Sometime in early 1998, I suddenly decided I was going to start collecting power pop albums from the 1979-81 skinny tie era. Pop-punk, my genre of choice, was starting to get stale. Power pop was making a comeback. I felt compelled to go back to the source. And for a year or two, I took a really good run at this quest. I visited record stores specializing in old, unwanted vinyl. I went to record collector expos. I posted my wish lists in my zines in hopes that readers could hook me up. I ended up acquiring dozens of LPs - some “classic” (Paul Collins Beat, 20/20), some cultural remnants of my boyhood (Vapors, The Knack), some ultra-obscure (The Cichlids, The Now), and some that were for power pop completists only (The Proof, Pearl Harbour and the Explosions). Never one to collect things just for the sake of collecting them, I actually listened to all those records. Was I wasting my time? I think not. Granted, I doubt I’ll ever again in my life feel the need to sit through Yachts’ Without Radar or Bram Tchaikovsky’s Strange Man, Changed Man. But I enjoyed them well enough. And at three bucks a pop, it’s not like those records set me back a fortune. Better yet, some of the titles I bought ended up becoming records I loved – all-time favorites of mine, in fact. Near the top of that list is the debut album by Holly and the Italians.
Listening to The Right to Be Italian, I find myself marveling that it was actually put out by a major label in 1981. The majority of commercial power pop in 1981 was really just new wave pretending to be power pop. With The Right to Be Italian, it’s the other way around. It was punky power pop marketed to the new wave crowd, and as such it was not characterized by thin early ‘80s production, contrived quirkiness, or an over-reliance on synthesizers. In the lexicon of today, you’d probably call it “pop-punk” – and I mean that in the nicest way. While nearly every other big name record producer of the day was a corporate hack entrusted by his bosses to cut the balls off a band’s music, Richard Gottehrer knew how to make great rock n’ roll records. He’d already done ace work on the debut albums by Blondie and The Go-Go’s, and as the architect of ‘60s classics “I Want Candy” and “My Boyfriend’s Back”, he was clearly no faddist. Gottehrer’s old school approach, a perfect fit for Holly and the Italians, gives The Right to Be Italian a timeless feel. It’s just a great, loud rock n’ roll album with crunchy guitars, hard-hitting drums, and a clean, crisp sound. It could have been released in 1965 or 2001 and sounded just as fresh and fun as it did in ’81. Perhaps it could have benefited from a higher “rockers to ballads” ratio. But all in all, the LP is bona fide awesomeness.
Singer/guitarist Holly Beth Vincent’s shtick doesn’t seem so revolutionary today – combining the girly appeal of the ‘60s teen queen with the snotty pop-punk ‘tude of The Ramones. But in the early ‘80s, there weren’t a whole lot of precedents for that type of thing. Along with Nikki and the Corvettes and the aforementioned Go-Go’s, Holly and the Italians form a holy trinity of seminal bands in the girl-fronted power pop (g.f.p.p.) genre. While not as consistent as Nikki and the Corvettes’ debut, or as well-known as the Go-Go’s’ first, The Right to Be Italian is in the same class as both. And if there’s one truly ultimate g.f.p.p. single, it’s “Tell That Girl To Shut Up”, The Right To Be Italian’s best tune. Whether you pay one, ten, twenty, or forty bucks for the album, this track alone justifies the purchase. With its punchy guitars, bristling bad-girl swagger, and unforgettable sing-along chorus, it hooks you from the first note and holds up to a thousand spins. Bands like The Donnas, Bobbyteens, Eyeliners, Riff Randells, Holograms, and Baby Shakes, so successful in the ’90s and 2000s, were all spiritually descended from this number. Nearly as good is album opener “I Wanna Go Home”, an anthemic rocker that rates as my all-time favorite song about America not sung by Neil Diamond. Dirty Sheets’ fearless CEO likens “Youth Coup” to a female-fronted Dictators, and I cannot disagree. “Do You Say Love” channels post-adolescent heartbreak so powerfully that it ought to have played over the closing credits of a top-tier early ‘80s teen movie. And the ballads – even if there are too many of them – are pretty freaking excellent.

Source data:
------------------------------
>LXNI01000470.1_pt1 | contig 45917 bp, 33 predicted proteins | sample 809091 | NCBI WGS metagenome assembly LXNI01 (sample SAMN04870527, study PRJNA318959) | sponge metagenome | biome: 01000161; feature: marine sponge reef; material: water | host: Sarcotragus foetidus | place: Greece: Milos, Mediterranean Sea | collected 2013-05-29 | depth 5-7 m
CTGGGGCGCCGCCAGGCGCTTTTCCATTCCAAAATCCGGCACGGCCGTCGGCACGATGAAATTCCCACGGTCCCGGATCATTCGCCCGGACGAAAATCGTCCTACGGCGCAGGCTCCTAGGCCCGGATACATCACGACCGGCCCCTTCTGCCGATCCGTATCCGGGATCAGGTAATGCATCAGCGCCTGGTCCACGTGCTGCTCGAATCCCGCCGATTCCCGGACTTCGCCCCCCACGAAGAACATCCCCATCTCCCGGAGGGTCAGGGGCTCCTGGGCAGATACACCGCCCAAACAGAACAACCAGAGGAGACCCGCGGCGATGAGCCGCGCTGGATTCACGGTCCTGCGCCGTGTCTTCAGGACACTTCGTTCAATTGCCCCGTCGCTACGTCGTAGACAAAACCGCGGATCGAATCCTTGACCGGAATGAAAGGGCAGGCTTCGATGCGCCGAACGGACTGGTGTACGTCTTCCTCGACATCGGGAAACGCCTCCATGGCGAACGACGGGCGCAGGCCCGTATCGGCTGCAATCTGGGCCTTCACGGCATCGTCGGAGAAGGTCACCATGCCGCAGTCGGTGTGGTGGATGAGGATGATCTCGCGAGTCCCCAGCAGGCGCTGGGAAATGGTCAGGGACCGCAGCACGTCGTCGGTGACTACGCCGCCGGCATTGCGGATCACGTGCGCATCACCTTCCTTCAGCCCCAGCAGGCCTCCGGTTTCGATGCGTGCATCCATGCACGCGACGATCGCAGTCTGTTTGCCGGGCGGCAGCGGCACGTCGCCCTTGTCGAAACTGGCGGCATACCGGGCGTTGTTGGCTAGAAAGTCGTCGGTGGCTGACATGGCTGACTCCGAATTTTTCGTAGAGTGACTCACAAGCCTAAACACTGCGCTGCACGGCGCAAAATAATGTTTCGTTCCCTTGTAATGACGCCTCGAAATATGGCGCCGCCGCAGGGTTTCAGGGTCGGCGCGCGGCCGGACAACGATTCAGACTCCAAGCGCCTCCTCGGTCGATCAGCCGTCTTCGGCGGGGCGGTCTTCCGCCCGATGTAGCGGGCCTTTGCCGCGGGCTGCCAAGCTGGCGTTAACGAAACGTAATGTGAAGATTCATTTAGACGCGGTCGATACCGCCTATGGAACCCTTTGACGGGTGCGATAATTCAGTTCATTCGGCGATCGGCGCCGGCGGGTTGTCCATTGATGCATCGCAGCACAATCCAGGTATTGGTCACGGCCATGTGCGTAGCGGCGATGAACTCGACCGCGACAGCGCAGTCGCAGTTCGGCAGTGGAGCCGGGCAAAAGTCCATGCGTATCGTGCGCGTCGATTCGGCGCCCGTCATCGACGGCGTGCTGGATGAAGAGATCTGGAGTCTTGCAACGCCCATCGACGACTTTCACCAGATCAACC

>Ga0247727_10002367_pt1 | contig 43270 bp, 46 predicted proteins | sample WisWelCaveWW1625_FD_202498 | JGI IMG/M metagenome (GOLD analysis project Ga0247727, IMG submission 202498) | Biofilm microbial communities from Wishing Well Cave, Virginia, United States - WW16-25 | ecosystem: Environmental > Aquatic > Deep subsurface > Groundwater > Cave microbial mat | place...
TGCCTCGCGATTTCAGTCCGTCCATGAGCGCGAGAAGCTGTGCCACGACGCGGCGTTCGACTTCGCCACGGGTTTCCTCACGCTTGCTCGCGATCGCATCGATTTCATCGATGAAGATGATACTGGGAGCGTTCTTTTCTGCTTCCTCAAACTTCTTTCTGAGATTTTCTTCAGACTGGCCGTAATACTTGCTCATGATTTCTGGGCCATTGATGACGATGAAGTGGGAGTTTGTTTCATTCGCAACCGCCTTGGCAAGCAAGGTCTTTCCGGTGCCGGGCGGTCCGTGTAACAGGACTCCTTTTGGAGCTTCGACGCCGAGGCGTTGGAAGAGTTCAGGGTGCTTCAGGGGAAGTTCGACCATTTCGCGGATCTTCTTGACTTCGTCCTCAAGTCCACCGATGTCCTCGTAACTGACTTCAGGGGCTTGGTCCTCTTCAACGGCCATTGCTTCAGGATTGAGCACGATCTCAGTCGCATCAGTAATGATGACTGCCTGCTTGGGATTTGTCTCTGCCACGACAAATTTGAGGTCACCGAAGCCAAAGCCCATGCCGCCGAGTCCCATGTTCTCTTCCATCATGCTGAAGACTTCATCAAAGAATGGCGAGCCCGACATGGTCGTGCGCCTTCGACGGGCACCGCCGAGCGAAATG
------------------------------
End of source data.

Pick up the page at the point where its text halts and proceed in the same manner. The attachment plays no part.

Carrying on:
Even with its big-name producer and big-name musicians (David Letterman sidekick Paul Schaffer and his bandmate Anton Fig were session players on the record), The Right to Be Italian features only one true star – Holly Beth Vincent. She was the total package, combining a flair for perfect pop songwriting with a great voice and a cool kind of sex appeal. She should have become a force in pop music – but for whatever reason she did not. She would go on to make more serious, “mature” records – which were perfectly fine but lacked the youthful energy and buzzsaw catchiness of The Right to Be Italian. We can say it’s a shame that there was no true “sequel” to The Right to Be Italian, but if there had been one it probably would have been a disappointment. Although in no way dated, this is an album that evokes the feel of the early 1980s – youthful optimism, an innocent type of rebellion, heart-on-sleeve teenage romanticism. It was a lighting-in-a-bottle moment in music, and Vincent would have been a fool to try and re-create it in later years without her original band. When you start naming the truly classic power pop LPs, the Plimsouls, Beat, and 20/20 may come to mind first. But The Right to Be Italian is right on the heels of them all – not just one of the greatest specimens of the genre but also one of the most enduring mainstream rock albums of the entire early ‘80s. Pay any price- it’s worth it.